How Do Forensics Collect Fingerprints?

Gabby MartinCrime Scenes

Forensic Fingerprinting Methods


  • Methods of Lifting Fingerprints

  • Patent Prints

  • Latent Prints

  • Why Removing Fingerprint Powder is Difficult

  • Cyanoacrylate Prints

  • Chemical Developers

Forensic Fingerprint

Collecting fingerprints correctly can mean the difference between solving a crime or having it go cold. Thankfully, there are now several techniques used to make the process faster and more efficient.

It requires professional schooling and training, but we can give you the fascinating fast facts on how the pros get it done.

Forensics Use Different Types of Fingerprint Collections

Sherlock fans are probably familiar with using powder and a brush to collect fingerprints. While this is still a very popular method used by forensic investigators, times have changed.

Now there are several methods to lift and collect prints at a crime scene, including but not limited to:

We'll discuss how each method works, and whether or not it's useful.

Patent Prints: Are They Sufficient Enough?

A patent print is a photograph of what's visible to the naked eye and doesn't require any special techniques to reveal. A classic example is when an officer finds a bloody handprint at the scene. It's possible to take a photograph to use for evidence, but it's subjective on whether or not it is sufficient enough.

While patent prints aren't the most accurate at identifying the criminal, they can be used to document evidence, as well as keeping track of where the print was found. Forensic investigators often use other techniques as well to find prints not visible to the naked eye to help build up the case.

Latent Prints: The Most Common Collection with a Messy Aftermath

Latent prints are the most common type of print collection, and the one most people are familiar with from watching popular crime shows. The investigator can be seen lightly dusting the area they suspect a fingerprint to be, and will hopefully find a print which can later be compared with a suspect's fingerprints.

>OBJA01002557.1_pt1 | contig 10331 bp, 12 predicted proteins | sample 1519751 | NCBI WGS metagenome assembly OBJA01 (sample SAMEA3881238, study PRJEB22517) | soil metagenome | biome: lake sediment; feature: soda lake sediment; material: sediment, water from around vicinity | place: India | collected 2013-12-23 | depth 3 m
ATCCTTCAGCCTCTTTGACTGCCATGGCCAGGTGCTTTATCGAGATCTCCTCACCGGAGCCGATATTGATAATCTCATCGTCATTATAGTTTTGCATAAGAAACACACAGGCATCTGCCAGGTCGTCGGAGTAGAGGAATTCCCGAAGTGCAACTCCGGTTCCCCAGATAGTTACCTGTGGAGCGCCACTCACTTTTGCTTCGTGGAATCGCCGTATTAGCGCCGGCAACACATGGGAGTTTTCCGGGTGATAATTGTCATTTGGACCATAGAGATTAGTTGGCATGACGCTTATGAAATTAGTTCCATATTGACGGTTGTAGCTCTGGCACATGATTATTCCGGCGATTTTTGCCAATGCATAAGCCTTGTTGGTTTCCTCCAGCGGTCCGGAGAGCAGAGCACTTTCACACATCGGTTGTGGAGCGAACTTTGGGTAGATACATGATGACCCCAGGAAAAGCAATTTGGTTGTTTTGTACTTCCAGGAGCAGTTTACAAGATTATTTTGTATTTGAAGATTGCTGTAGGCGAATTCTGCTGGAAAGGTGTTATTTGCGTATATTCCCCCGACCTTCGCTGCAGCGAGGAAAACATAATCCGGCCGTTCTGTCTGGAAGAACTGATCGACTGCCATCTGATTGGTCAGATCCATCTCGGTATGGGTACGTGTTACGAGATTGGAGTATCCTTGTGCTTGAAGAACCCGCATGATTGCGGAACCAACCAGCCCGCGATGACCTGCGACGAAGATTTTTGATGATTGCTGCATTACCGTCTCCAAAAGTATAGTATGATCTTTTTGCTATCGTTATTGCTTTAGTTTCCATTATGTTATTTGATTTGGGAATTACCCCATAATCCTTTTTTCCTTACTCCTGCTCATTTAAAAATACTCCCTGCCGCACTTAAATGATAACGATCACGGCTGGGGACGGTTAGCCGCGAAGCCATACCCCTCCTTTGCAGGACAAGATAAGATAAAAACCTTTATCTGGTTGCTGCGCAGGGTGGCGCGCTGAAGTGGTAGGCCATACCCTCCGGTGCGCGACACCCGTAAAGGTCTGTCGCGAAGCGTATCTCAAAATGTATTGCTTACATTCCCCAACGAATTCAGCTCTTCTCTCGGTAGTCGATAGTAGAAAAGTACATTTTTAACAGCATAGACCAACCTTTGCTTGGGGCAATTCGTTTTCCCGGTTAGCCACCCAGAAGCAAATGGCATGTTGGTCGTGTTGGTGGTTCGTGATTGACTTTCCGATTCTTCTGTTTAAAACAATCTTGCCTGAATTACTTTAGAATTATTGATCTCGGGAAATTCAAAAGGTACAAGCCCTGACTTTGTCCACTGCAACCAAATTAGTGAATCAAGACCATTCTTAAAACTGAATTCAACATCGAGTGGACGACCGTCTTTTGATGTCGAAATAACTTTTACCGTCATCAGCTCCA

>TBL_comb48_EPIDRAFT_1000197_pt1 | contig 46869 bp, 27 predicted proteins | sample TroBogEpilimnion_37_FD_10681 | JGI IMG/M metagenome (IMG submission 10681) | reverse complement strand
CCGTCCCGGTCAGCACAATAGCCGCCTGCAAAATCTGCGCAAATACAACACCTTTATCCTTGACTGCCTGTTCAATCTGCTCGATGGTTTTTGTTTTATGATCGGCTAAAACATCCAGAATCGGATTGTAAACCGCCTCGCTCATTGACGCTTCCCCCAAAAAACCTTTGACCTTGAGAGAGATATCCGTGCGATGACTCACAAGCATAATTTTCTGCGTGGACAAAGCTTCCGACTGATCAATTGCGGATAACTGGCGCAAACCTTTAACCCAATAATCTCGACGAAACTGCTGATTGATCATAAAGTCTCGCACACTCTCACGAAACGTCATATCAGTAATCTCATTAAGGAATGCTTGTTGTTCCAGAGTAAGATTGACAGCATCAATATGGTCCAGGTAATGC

Some of the powders forensics use for this method include:

  • Black granular fingerprint powder
  • Aluminum fingerprint powder
  • Magnetic fingerprint powder
  • Fluorescent fingerprint powder

While this method is effective, these powders are also quite messy. Cleaning after it requires more than just elbow grease to remove, which is why we're here!

Why is Fingerprint Powder Difficult to Clean?

Human skin is covered with sweat pores which release oils, grease, and biomatter that we leave behind when we touch surfaces. Fingerprint powder, which is extremely fine, is designed to bind to these oils. It can then reveal the many whorls and swirls that make each print so unique.

While this is great for getting prints that can be put into evidence, it can be a hassle to clean up. Rather than leave it for property owners to clean up, we offer fingerprint powder cleanup as a part of our services to both residential and commercial properties.

Cyanoacrylate: Say That Three Times Fast...

Cyanoacrylate, or superglue, is one of those substances that seems almost mythical thanks to all of the things that it can do. It's used to glue a coffee mug back together, doctors use it after surgeries in place of sutures, and forensic investigators can use it to process fingerprints.

Superglue will react to both dyes and fingerprint powders. It works well on non-porous surfaces, and is applied prior to powders and dyes through fumes. The fingerprint can then be viewed by using oblique ambient light or a white light source.

Chemical Developers

Some fingerprints are obvious and can be spotted without using any specific techniques. Others require a chemical reagent to lift it. This is especially true for paper surfaces.

Chemicals such as ninhydrin and physical developers are used to help lift these prints. The chemicals adhere to amino acids and inorganic salts left behind.

As technology progresses, especially in the forensic science arena, more fingerprint collection methods are being added. Even so, latent prints, chemical developers, cyanoacrylate, and patent prints are some of the most common methods used.

Let Us Clean Your Fingerprint Residue Removal

No matter which type of method was used to collect fingerprints, Bio Recovery is here to help with the cleanup. From blood to fingerprint powder, Bio Recovery assists all aspects of crime scene cleanups.

If you have an area contaminated with fingerprint powder, give us a call at 1-888-752-5001, or have us call you so we can remove it for you. It's hassle-free and generally covered by your homeowner's insurance, meaning there's usually no cost to you.

Call Us

Share this Post